When two colliders intersect with each other, Box2D's default behavior is to give them an impulse so that they can get away with each other. But the behavior may not be complete in a single physics cycle. As shown here, the colliders in the example will cover each other for three physics cycles until the "bounce" is complete and they are separated from each other. In this time we can customize the behavior we want. onPreSolve will call back each time before the physics engine processes a collision. You can modify the crash information in this callback. onPostSolve will call back after the collision is processed. In this callback we can get information about the impulse of the collision as calculated by the physics engine.
The below output log shows the exact callback order of the example.

Callback parameters

The callback parameters contain all the collision contact information, and each callback function provides three parameters:

  • selfCollider: refers to the collider on the node of the callback script.
  • otherCollider: refers to the other collider.
  • contact: it's an interface of the class IPhysics2DContact. Contains the most important information about the collision. Some useful information in contact object are location of the collision and the normal vector. contact store location information according to rigidbody's local coordinate system. What we need however is information from world coordinate system. We can use contact.getWorldManifold to get these information. Note that the builtin physics module parameter is null.


Obtaining the worldManifold:

const worldManifold = contact.getWorldManifold();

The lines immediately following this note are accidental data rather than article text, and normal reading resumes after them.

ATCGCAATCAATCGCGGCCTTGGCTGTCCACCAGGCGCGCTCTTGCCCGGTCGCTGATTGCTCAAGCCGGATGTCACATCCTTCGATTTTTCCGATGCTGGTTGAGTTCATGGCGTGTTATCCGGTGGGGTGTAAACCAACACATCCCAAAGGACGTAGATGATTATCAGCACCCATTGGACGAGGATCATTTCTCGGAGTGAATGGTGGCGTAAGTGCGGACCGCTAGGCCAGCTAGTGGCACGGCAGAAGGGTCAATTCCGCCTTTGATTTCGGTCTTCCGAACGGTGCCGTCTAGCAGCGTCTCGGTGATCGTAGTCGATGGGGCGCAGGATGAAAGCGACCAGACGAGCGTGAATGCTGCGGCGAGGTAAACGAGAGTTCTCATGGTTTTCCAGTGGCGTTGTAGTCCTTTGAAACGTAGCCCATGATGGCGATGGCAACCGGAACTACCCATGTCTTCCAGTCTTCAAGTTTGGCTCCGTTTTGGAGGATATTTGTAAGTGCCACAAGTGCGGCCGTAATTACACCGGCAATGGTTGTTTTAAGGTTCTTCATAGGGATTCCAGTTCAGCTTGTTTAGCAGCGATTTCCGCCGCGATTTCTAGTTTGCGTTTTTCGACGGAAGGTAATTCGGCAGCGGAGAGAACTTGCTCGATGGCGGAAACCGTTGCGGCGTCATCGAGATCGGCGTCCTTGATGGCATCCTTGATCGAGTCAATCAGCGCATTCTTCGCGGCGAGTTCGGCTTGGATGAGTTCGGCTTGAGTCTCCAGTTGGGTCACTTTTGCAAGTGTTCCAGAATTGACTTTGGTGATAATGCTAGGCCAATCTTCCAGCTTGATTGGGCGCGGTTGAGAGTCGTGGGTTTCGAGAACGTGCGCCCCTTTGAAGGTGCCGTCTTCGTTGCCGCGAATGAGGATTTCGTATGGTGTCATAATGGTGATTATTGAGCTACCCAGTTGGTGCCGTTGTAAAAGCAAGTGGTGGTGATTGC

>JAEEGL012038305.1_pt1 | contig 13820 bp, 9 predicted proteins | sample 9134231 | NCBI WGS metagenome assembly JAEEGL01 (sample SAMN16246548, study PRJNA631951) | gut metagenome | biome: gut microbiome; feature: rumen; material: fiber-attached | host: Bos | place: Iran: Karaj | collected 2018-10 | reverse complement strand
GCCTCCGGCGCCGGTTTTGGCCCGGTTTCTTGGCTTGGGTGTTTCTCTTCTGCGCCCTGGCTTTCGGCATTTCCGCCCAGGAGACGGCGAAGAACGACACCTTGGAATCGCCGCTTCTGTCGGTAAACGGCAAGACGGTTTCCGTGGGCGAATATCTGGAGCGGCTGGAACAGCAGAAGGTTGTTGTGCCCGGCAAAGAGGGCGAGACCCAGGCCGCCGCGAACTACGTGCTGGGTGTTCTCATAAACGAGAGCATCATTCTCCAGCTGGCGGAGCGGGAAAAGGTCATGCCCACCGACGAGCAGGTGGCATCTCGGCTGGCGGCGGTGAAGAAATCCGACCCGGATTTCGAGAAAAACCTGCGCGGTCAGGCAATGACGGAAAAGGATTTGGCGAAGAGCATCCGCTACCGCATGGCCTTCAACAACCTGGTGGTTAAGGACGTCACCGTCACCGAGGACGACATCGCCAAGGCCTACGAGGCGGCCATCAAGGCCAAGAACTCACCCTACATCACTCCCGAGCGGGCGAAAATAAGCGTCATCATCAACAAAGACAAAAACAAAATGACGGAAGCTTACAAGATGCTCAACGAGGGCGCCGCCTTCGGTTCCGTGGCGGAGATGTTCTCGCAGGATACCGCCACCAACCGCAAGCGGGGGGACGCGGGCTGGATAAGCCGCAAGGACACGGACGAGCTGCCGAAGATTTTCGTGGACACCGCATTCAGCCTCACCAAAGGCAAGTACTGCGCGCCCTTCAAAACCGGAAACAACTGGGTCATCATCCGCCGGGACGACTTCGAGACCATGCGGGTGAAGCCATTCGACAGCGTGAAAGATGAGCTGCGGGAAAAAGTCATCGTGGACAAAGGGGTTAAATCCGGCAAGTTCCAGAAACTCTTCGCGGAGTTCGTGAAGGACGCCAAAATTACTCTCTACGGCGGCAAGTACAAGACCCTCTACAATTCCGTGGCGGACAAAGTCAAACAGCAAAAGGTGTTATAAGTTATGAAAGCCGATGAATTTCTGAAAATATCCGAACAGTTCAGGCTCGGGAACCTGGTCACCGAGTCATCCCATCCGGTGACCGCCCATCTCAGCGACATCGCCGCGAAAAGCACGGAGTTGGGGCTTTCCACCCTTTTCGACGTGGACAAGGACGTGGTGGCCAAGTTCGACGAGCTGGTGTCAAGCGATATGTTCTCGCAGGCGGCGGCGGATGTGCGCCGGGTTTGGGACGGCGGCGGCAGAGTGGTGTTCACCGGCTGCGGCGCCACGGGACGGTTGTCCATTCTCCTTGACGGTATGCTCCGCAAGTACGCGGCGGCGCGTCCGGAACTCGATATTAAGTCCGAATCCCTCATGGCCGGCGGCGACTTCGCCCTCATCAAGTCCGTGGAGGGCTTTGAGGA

const points = worldManifold.points;
const normal = worldManifold.normal;

worldManifold has the following:

  • points

    The array of contact points, they are not necessarily at the exact place where the collision happens as shown below (unless you set the rigidbody to use the bullet type, but will be more performance costing). By for general usage these points are accurate enough for us to write game logic upon.


    Note: not every collision will have two contact points, in more simulation cases only one contact point will be produced. The following lists some other examples of the collision.




  • normal

    The normal vector on the contact point is from selfCollider to otherCollider, indicating the quickest direction to resolve the collision.


    The lines shown in the figure is the normal vectors on the contact point. In this collision, the quickest way to solve the collision is to add the impulse to push the triangle to the top and push the box down to the right. The normal vector here is only about the direction, not with the location properties, nor with connection to any of these contact points.

    It is also necessary to understand that the collision normal vector is not the same as the angle in which two object collides. It will only be able to point the direction which can solve the two colliders intersecting with each other. For example, in the above example, if the triangle moves a little faster, the intersection will be shown below:


    Then the quickest way would be to push the triangle to the right, so using the normal vector as the direction of collision is not a good idea. To know the true direction of the collision, use the following to get the relative velocities of two colliding bodies at the point of collision when they collide with each other.

    const vel1 = triangleBody.getLinearVelocityFromWorldPoint(worldManifold.points[0]);
    const vel2 = squareBody.getLinearVelocityFromWorldPoint(worldManifold.points[0]);
    const relativeVelocity = vel1.sub(vel2);

Disabling contact

contact.disabled = true;

Disabling the contact will cause the physics engine to ignore the contact when calculating the collision. Disabling will continue until the collision is completely resolved unless the contact is enabled in other callbacks.

To disable contact in the current time step, use disabledOnce.

contact.disabledOnce = true;

Modify contact information

To modify the contact information in onPreSolve because onPreSolve is called before the physics engine handles the contact information. Changes to the contact information will affect the subsequent collision calculations.

// Modify the friction between the collision bodies

// Modify the elasticity of the collision body

Note: these changes will only take effect within the current time step.